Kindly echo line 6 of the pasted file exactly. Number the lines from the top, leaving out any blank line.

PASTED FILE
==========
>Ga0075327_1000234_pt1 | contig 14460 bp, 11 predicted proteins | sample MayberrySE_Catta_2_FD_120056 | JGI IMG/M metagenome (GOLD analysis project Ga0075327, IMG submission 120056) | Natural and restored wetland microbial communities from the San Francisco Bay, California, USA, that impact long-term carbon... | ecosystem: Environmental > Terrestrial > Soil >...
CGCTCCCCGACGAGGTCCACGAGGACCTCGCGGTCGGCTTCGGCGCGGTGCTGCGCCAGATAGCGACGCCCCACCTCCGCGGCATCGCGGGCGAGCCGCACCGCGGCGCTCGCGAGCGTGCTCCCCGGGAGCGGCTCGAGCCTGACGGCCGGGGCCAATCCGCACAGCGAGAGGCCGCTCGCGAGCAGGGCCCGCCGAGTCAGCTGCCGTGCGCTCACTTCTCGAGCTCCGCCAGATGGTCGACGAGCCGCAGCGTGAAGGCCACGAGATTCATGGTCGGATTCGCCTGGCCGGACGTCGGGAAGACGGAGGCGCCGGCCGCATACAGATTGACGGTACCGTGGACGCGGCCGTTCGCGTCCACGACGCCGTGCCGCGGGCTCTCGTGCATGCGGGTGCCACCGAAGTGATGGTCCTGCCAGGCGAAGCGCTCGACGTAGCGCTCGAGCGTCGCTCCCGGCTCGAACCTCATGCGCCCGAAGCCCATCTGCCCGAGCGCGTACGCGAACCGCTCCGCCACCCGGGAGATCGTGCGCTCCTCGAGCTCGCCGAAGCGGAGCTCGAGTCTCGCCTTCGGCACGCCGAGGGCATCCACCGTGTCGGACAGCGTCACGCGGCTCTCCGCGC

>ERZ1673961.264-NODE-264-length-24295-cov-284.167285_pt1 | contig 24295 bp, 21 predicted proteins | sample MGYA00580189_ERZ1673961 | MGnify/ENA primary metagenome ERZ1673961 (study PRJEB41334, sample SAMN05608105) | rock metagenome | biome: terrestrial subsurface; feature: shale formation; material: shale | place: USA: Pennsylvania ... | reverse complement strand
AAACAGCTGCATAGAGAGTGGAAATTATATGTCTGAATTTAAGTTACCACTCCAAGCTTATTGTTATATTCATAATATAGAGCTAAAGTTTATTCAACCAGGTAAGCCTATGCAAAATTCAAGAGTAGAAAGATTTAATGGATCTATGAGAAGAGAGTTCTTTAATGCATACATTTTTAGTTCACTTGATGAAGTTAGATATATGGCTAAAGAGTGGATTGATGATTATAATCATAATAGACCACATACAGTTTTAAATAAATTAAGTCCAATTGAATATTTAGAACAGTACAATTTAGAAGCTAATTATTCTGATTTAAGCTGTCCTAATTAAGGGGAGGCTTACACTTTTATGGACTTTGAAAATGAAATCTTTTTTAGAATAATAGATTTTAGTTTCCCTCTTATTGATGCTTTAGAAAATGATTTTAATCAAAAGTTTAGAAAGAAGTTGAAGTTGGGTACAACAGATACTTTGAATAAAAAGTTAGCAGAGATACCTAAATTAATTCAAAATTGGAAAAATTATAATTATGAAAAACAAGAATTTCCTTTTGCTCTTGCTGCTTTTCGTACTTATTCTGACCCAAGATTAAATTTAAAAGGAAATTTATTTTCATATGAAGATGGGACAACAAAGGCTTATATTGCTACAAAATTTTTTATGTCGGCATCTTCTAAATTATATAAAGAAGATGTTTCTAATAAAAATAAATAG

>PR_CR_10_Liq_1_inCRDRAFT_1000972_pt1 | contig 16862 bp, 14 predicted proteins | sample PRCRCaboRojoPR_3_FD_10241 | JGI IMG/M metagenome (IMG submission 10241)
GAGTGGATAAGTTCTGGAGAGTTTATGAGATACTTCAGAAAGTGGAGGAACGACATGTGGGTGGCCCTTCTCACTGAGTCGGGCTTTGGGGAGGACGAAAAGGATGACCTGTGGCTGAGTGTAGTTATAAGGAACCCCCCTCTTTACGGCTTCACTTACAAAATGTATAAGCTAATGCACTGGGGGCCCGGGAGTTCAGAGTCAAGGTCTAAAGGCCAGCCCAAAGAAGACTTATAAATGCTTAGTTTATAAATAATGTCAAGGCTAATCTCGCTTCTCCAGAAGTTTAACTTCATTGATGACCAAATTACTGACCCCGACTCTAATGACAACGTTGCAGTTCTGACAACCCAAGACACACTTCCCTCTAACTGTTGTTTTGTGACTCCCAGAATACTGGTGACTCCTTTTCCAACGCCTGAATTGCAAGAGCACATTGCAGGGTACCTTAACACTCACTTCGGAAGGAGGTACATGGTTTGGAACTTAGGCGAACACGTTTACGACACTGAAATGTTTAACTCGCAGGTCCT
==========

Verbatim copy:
GAGTGGATAAGTTCTGGAGAGTTTATGAGATACTTCAGAAAGTGGAGGAACGACATGTGGGTGGCCCTTCTCACTGAGTCGGGCTTTGGGGAGGACGAAAAGGATGACCTGTGGCTGAGTGTAGTTATAAGGAACCCCCCTCTTTACGGCTTCACTTACAAAATGTATAAGCTAATGCACTGGGGGCCCGGGAGTTCAGAGTCAAGGTCTAAAGGCCAGCCCAAAGAAGACTTATAAATGCTTAGTTTATAAATAATGTCAAGGCTAATCTCGCTTCTCCAGAAGTTTAACTTCATTGATGACCAAATTACTGACCCCGACTCTAATGACAACGTTGCAGTTCTGACAACCCAAGACACACTTCCCTCTAACTGTTGTTTTGTGACTCCCAGAATACTGGTGACTCCTTTTCCAACGCCTGAATTGCAAGAGCACATTGCAGGGTACCTTAACACTCACTTCGGAAGGAGGTACATGGTTTGGAACTTAGGCGAACACGTTTACGACACTGAAATGTTTAACTCGCAGGTCCT